MANILA, Philippines—Retired Archbishop Oscar Cruz says the aswang (Philippine ghoul) believed to be lurking in Pozorrubio, Pangasinan that have kept residents sleepless for a number of days was not true.
In a phone interview with Radyo Inquirer 990AM, Cruz said that he thinks the residents would not say such things unless they had not actually experienced of felt strange phenomena.
The question was whether the strange phenomena could actually be attributed to aswang, Cruz said.
“These are often not true and are instead caused by other things such as animals that are uncommon in the area, but people still attributed it to the aswang,” Cruz said.
He said it was likely that people attribute strange natural phenomena to the aswang because it was already ingrained in our culture.
“Especially in Capiz province where the aswang is already taken for granted. But in truth, science has not proven their existence,” Cruz said.
When asked about Christianity’s belief in evil spirits and demons that can possess humans, Cruz said that they have not been sufficiently proven except in cases of exorcism.
Cruz recounted a particular exorcism experience he had while studying in Rome, Italy. He said he saw a person being possessed and was levitating from the bed somewhere in northern Italy.
Cruz said he personally saw the exorcism which he described as hair-raising. “The priest blessed the person and then he fell back down on the bed,” Cruz said.
He said the church accepts there are evil spirits but these were not used just to scare people.
The particular person who was possessed in Italy was believed to have molested women and had abandoned his children, Cruz said.
“It’s some kind of penalty” probably to teach people a lesson, Cruz said.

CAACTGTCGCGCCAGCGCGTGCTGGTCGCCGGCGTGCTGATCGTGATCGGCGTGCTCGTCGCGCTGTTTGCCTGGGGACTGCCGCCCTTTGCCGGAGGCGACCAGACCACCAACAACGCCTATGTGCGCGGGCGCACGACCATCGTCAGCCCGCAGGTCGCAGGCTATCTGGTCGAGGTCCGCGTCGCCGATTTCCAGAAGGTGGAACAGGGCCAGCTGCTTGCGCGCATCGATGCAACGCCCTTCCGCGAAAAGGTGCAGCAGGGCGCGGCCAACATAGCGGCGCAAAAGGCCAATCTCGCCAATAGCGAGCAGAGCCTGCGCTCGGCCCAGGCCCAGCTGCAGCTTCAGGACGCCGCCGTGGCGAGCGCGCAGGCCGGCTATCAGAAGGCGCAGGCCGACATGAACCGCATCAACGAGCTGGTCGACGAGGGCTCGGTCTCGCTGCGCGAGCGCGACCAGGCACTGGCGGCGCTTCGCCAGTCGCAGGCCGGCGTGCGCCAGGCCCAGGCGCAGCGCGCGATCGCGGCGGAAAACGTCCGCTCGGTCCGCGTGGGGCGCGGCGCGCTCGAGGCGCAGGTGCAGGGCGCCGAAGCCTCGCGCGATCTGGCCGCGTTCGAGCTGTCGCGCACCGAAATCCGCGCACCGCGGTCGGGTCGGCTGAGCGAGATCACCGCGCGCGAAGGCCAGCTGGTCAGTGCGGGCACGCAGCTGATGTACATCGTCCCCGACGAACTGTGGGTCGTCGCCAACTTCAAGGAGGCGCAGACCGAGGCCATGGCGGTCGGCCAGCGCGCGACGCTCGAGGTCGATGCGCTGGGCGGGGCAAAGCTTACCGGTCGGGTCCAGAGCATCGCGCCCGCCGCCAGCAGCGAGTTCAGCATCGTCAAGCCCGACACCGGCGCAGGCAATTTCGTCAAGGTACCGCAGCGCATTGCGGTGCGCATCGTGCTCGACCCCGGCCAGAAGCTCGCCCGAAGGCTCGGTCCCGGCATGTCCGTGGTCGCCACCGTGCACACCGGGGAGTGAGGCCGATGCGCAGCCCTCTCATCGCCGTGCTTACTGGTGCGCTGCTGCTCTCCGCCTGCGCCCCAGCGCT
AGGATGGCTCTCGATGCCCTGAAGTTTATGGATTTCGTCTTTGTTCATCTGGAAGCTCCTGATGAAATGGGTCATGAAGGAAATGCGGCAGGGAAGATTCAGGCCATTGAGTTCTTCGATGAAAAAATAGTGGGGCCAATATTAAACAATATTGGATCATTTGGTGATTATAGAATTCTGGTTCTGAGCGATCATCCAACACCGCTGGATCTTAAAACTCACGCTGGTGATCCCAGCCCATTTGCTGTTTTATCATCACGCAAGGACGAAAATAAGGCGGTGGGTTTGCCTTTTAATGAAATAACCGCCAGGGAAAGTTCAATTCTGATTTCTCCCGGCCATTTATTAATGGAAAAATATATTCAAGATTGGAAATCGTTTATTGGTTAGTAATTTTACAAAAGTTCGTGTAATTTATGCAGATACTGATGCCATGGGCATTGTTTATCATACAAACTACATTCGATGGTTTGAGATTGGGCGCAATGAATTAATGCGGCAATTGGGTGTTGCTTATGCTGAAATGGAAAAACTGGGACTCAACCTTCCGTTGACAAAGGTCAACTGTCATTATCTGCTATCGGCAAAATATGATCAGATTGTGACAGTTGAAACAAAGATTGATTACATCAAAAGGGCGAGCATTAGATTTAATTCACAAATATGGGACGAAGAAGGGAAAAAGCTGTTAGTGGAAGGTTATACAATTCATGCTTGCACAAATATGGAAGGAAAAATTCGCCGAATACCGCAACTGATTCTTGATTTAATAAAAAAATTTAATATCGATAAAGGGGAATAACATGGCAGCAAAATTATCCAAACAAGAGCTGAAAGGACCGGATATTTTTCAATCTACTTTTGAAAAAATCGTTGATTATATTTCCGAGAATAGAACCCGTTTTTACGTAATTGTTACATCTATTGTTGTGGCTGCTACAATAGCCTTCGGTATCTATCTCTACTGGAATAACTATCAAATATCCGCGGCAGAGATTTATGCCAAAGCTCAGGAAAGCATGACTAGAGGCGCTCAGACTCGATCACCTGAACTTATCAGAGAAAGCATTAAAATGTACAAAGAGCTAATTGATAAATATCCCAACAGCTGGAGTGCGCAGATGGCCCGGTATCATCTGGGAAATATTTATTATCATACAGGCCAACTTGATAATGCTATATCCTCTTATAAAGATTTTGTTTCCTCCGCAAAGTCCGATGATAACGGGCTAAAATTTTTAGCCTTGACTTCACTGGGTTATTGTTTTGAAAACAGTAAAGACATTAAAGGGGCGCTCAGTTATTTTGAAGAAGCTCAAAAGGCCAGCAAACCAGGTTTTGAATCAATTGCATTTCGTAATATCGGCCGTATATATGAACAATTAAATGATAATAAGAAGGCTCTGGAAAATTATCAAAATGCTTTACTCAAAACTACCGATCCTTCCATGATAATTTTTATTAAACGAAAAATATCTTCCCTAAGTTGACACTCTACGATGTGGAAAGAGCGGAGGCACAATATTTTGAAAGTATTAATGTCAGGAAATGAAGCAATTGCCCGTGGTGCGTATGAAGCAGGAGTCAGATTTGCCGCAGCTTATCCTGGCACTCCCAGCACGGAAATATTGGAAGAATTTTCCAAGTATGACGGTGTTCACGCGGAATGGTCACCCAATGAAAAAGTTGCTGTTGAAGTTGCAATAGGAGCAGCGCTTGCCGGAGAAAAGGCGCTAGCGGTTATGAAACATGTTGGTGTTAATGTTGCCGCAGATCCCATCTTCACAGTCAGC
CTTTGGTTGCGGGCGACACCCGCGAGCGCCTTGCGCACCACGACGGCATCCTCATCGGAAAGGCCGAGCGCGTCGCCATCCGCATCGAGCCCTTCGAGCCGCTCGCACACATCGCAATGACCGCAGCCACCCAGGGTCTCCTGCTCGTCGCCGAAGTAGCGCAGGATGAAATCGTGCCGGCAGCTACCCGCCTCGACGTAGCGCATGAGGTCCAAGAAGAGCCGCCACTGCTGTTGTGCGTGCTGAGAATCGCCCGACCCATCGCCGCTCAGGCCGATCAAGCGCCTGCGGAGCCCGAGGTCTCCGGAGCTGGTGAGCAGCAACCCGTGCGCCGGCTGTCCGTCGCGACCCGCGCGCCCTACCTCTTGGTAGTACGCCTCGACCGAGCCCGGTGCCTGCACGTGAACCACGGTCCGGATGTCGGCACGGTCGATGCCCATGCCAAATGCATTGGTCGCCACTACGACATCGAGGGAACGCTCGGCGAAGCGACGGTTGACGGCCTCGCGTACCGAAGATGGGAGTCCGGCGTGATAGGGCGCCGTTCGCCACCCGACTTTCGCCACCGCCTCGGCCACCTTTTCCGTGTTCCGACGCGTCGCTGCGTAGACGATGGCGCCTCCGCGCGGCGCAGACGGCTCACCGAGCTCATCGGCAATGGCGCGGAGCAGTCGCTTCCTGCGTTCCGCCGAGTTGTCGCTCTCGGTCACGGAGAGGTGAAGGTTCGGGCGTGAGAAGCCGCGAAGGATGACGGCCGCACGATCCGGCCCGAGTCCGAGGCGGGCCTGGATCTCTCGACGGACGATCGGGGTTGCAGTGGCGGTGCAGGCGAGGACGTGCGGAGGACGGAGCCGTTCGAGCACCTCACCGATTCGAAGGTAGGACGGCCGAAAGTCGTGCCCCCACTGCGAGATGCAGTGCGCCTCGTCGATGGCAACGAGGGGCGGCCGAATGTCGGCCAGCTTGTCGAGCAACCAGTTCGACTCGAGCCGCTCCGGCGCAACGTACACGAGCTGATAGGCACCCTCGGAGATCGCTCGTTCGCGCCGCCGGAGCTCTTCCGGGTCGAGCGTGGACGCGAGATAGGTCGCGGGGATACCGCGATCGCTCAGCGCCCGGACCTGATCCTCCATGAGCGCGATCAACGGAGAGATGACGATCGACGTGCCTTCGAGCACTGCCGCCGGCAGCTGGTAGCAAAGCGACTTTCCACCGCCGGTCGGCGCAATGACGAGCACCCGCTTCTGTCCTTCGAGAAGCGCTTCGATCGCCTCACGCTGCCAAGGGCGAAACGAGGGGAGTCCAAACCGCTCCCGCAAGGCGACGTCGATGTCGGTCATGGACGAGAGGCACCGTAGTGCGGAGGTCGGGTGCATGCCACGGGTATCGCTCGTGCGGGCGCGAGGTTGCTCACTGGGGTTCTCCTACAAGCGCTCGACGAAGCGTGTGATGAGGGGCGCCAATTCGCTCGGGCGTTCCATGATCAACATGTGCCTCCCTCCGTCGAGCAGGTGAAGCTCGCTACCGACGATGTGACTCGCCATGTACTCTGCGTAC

Asked whether the aswang could be removed from Filipino culture, Cruz believed that globalization and the advancement of civilization might slowly end people’s belief in the aswang.
Cruz said that one of his friends jokingly suggested giving contraceptives to the aswang so as to stop them from proliferating.
He said parents might also be blamed for the persistent belief in the aswang by scaring their children so they will come home when it gets dark.
It could also be possible that thieves made up the story about the lurking aswang in Pangasinan so they could have opportunities to steal, Cruz said.
He added Filipinos love to believe in folklore which was why the business of selling “anting-anting” or sacred talismans in Quiapo was booming.
When asked about the annual Halloween festivities where evil spirits are believed by most Filipinos to be more active, Cruz said it was actually a time when most people travel back to the provinces and reunite with their families and visit departed loved ones in cemeteries.
“Halloween has become more like a family affair,” Cruz said.
In other countries, Halloween has become commercialized and more of a recreation just like the Easter holidays, Cruz said.
He said the Filipinos belief in the aswang was in the culture and not just in the religion. Although culture cannot be removed immediately, it can be changed over time, Cruz said.
“Culture is already part of the life of a person, that’s why it can be very hard to remove,” Cruz said.